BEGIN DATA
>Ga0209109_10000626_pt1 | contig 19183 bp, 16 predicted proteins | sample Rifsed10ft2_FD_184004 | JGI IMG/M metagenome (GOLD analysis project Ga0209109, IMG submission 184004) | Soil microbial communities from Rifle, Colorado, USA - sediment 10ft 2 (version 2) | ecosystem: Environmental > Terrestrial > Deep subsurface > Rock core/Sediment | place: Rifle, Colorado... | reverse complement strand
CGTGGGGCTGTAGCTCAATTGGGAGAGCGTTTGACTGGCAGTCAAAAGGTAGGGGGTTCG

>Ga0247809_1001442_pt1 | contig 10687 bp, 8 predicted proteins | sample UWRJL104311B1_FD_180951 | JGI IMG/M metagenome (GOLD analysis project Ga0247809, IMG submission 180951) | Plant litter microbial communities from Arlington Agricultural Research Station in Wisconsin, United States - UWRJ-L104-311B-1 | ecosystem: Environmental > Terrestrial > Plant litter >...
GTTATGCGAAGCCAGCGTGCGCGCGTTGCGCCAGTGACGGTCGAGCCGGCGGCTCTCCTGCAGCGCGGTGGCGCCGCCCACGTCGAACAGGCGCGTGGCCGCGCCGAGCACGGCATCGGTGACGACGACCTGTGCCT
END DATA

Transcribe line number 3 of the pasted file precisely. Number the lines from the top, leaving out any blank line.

>Ga0247809_1001442_pt1 | contig 10687 bp, 8 predicted proteins | sample UWRJL104311B1_FD_180951 | JGI IMG/M metagenome (GOLD analysis project Ga0247809, IMG submission 180951) | Plant litter microbial communities from Arlington Agricultural Research Station in Wisconsin, United States - UWRJ-L104-311B-1 | ecosystem: Environmental > Terrestrial > Plant litter >...